• Emperor Napoleon abdicates and is banished to the island of Elba. The forces of the 6th Coalition have pushed Napoleon all the way back to France. He is forced to surrender his throne to King Louis the 18th. Napoleon will face his Waterloo, next year. [2] [8]
  • Francis Scott Key publishes the Star-Spangled Banner. Actually it is a poem entitled, "The Defense of Fort McHenry". It is about what he saw when he was held prisoner on a British ship as it attacked the fort. The poem will become the lyrics of America's National Anthem. [2]
  • The 80-Hour work week is established. A company town schedule is considered humane: a 6-day work week, wake-up at 4:40 AM, 30-minute break for breakfast, 45-minute break for lunch. Much better than slavery. Right? [9] [2]

This Year in Wikipedia

Year 1814, Wikipedia.

See Also


  1. Dolley Madison - Wikipedia, 2014 [last update]
  2. 2.0 2.1 2.2 2.3 Grun, Bernard. The Timetables of History: A Horizontal Linkage of People and Events. Simon and Schuster, 386-387. 
  3. Borneman, Walter R.. 1812: The War That Forged a Nation. Harper Perennial. ISBN 9780060531133. “In April 1814 the British blockade of the East Coast was extended from the southern and mid-Atlantic states to cover the coast of New England as well. [...] The consequence was that in 1814 American exports plummeted to one-tenth of what they had been in 1811 and imports shrunk to a quarter of their prewar total.”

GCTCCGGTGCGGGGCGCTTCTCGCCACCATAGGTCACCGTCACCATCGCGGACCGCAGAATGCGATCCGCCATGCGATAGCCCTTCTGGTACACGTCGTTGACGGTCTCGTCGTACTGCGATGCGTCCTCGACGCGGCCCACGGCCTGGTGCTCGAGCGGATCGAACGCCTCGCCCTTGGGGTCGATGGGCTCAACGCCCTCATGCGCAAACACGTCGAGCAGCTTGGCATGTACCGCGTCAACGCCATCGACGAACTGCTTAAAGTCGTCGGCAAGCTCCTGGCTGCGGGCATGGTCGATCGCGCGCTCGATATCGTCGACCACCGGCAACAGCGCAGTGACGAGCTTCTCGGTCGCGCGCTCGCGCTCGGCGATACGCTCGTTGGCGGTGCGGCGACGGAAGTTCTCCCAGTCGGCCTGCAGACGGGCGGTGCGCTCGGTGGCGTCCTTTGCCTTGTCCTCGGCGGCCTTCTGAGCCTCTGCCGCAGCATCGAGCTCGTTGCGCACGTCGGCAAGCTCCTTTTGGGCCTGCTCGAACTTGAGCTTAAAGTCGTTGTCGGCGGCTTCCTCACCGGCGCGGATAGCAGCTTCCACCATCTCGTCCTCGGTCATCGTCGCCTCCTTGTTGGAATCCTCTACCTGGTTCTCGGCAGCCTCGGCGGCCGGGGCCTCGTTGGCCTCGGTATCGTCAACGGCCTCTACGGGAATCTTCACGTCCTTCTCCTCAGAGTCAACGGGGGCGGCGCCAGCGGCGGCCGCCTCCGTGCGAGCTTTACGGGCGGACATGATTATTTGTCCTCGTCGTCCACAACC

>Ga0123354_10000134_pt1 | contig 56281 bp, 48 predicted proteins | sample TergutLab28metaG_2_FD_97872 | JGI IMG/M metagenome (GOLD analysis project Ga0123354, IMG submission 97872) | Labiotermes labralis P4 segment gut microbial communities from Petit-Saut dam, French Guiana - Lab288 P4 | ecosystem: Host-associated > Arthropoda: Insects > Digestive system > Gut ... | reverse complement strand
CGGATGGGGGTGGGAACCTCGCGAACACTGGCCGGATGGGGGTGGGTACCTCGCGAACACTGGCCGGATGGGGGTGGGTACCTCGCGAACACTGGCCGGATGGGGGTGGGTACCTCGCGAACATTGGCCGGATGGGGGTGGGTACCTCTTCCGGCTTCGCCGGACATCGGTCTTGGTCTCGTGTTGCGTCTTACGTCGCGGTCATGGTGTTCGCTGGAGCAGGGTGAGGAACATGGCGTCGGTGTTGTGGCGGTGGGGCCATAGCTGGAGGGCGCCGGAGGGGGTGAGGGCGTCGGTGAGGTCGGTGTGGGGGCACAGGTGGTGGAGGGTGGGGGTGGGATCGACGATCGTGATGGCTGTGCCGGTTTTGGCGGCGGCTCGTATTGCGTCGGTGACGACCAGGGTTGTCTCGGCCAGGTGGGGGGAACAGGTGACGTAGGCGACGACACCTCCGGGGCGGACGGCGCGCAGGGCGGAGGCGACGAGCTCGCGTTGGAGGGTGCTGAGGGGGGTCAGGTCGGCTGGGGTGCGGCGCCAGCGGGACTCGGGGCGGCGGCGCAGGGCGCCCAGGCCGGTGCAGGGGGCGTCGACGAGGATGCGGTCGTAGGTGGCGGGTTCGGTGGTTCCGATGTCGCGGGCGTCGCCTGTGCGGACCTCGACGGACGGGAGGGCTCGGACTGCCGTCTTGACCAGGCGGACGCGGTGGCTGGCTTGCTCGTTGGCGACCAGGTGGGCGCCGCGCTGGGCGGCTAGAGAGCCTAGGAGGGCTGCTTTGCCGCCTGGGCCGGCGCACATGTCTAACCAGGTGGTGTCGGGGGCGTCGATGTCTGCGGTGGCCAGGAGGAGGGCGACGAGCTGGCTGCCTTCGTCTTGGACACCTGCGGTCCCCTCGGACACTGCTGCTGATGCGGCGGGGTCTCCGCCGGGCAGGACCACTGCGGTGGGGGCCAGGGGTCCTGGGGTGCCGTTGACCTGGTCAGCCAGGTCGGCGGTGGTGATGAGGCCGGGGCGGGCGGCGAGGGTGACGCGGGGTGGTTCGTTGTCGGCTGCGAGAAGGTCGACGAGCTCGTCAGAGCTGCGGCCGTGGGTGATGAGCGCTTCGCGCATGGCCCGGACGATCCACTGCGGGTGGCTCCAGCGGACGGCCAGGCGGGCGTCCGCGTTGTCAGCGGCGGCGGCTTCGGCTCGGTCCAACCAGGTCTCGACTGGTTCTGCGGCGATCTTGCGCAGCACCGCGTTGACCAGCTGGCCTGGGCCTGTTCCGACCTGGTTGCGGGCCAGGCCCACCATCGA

4. Battle of Bladensburg - Wikipedia (2016). Retrieved on 23 June 2016. “Although the British had suffered heavier casualties than the Americans (many inflicted by Barney's guns), they had completely routed the defenders. British casualties were 64 dead and 185 wounded. Some of the British dead 'died without sustaining a scratch. They collapsed from heat exhaustion and the strain of punishing forced marches over the five days since landing at Benedict'”
  5. Raid on Port Dover - Wikipedia (2016). Retrieved on 23 June 2016. “At the instigation of Lieutenant Colonel John B. Campbell and without sanction from his superiors or the government of the United States, they also destroyed private houses and other property, prompting British commanders to demand reprisals in other theatres of the war. To some degree, the burning of Washington by the British later in the year was influenced by the American actions at Port Dover.”